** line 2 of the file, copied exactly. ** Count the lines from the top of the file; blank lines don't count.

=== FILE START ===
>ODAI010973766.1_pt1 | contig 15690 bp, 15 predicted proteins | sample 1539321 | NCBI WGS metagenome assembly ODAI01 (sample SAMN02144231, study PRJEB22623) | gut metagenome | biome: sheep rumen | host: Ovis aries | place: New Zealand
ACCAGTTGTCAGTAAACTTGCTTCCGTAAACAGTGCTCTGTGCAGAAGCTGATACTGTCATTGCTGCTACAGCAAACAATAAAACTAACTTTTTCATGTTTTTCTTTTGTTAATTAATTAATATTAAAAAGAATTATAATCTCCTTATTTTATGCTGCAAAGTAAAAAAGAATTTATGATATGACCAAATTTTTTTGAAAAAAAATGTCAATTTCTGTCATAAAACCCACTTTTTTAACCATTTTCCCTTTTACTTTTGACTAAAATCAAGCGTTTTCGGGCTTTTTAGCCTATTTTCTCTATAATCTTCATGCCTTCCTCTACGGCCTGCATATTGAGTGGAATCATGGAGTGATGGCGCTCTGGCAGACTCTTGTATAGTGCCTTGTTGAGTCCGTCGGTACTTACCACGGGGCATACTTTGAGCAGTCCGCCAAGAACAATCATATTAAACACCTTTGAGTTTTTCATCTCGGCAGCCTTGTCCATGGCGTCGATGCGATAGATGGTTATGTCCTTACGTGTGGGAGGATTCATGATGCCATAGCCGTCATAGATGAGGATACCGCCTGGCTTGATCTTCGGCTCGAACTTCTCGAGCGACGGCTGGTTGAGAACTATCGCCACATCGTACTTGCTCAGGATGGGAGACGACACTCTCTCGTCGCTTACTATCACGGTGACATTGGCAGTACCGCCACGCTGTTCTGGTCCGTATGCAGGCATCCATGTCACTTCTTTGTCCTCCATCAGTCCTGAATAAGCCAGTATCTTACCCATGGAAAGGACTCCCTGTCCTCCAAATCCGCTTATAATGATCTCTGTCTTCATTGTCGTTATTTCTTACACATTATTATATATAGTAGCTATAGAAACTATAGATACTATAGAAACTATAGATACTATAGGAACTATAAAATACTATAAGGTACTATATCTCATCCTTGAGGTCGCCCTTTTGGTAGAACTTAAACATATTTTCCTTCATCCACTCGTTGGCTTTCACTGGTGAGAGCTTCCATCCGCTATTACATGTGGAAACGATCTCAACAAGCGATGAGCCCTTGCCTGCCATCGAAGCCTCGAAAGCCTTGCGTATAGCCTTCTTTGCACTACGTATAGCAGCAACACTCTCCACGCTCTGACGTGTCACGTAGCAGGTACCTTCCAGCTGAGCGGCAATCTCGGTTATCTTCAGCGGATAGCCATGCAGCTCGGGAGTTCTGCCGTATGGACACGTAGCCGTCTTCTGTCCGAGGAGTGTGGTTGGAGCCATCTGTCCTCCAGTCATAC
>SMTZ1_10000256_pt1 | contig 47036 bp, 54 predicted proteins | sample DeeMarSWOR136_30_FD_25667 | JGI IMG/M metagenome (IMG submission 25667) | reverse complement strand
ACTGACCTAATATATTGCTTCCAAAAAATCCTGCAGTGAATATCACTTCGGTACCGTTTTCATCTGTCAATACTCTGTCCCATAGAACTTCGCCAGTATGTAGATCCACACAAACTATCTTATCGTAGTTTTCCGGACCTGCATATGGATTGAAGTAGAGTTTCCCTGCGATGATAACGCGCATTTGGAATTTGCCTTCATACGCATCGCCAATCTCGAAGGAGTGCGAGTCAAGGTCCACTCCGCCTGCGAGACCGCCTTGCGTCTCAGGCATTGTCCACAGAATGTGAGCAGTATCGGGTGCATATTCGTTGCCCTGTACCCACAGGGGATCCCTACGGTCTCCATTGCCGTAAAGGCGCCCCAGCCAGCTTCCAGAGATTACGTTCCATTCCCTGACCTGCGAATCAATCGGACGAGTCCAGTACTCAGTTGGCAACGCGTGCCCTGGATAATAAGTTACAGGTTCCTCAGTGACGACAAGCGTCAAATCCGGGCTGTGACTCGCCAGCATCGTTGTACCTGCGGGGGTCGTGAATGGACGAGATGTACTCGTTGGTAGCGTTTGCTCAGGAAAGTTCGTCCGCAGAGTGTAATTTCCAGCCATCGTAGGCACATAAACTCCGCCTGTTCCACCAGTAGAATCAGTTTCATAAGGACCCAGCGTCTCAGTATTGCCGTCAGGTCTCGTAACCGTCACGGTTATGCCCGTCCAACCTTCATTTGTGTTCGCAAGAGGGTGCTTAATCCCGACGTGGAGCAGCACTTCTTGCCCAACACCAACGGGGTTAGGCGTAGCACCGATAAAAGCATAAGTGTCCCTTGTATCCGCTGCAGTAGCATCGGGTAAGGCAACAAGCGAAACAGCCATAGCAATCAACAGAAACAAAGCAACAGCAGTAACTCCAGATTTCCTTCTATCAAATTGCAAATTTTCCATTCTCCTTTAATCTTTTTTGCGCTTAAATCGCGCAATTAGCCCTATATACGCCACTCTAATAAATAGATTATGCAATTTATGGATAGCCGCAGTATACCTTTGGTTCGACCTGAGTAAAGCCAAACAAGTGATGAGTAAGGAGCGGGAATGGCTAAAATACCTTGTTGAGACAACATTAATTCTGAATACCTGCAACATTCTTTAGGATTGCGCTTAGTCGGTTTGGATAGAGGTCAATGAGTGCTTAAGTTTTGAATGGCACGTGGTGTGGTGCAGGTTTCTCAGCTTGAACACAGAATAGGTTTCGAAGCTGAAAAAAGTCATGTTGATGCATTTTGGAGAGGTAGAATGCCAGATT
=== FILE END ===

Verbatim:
ACCAGTTGTCAGTAAACTTGCTTCCGTAAACAGTGCTCTGTGCAGAAGCTGATACTGTCATTGCTGCTACAGCAAACAATAAAACTAACTTTTTCATGTTTTTCTTTTGTTAATTAATTAATATTAAAAAGAATTATAATCTCCTTATTTTATGCTGCAAAGTAAAAAAGAATTTATGATATGACCAAATTTTTTTGAAAAAAAATGTCAATTTCTGTCATAAAACCCACTTTTTTAACCATTTTCCCTTTTACTTTTGACTAAAATCAAGCGTTTTCGGGCTTTTTAGCCTATTTTCTCTATAATCTTCATGCCTTCCTCTACGGCCTGCATATTGAGTGGAATCATGGAGTGATGGCGCTCTGGCAGACTCTTGTATAGTGCCTTGTTGAGTCCGTCGGTACTTACCACGGGGCATACTTTGAGCAGTCCGCCAAGAACAATCATATTAAACACCTTTGAGTTTTTCATCTCGGCAGCCTTGTCCATGGCGTCGATGCGATAGATGGTTATGTCCTTACGTGTGGGAGGATTCATGATGCCATAGCCGTCATAGATGAGGATACCGCCTGGCTTGATCTTCGGCTCGAACTTCTCGAGCGACGGCTGGTTGAGAACTATCGCCACATCGTACTTGCTCAGGATGGGAGACGACACTCTCTCGTCGCTTACTATCACGGTGACATTGGCAGTACCGCCACGCTGTTCTGGTCCGTATGCAGGCATCCATGTCACTTCTTTGTCCTCCATCAGTCCTGAATAAGCCAGTATCTTACCCATGGAAAGGACTCCCTGTCCTCCAAATCCGCTTATAATGATCTCTGTCTTCATTGTCGTTATTTCTTACACATTATTATATATAGTAGCTATAGAAACTATAGATACTATAGAAACTATAGATACTATAGGAACTATAAAATACTATAAGGTACTATATCTCATCCTTGAGGTCGCCCTTTTGGTAGAACTTAAACATATTTTCCTTCATCCACTCGTTGGCTTTCACTGGTGAGAGCTTCCATCCGCTATTACATGTGGAAACGATCTCAACAAGCGATGAGCCCTTGCCTGCCATCGAAGCCTCGAAAGCCTTGCGTATAGCCTTCTTTGCACTACGTATAGCAGCAACACTCTCCACGCTCTGACGTGTCACGTAGCAGGTACCTTCCAGCTGAGCGGCAATCTCGGTTATCTTCAGCGGATAGCCATGCAGCTCGGGAGTTCTGCCGTATGGACACGTAGCCGTCTTCTGTCCGAGGAGTGTGGTTGGAGCCATCTGTCCTCCAGTCATAC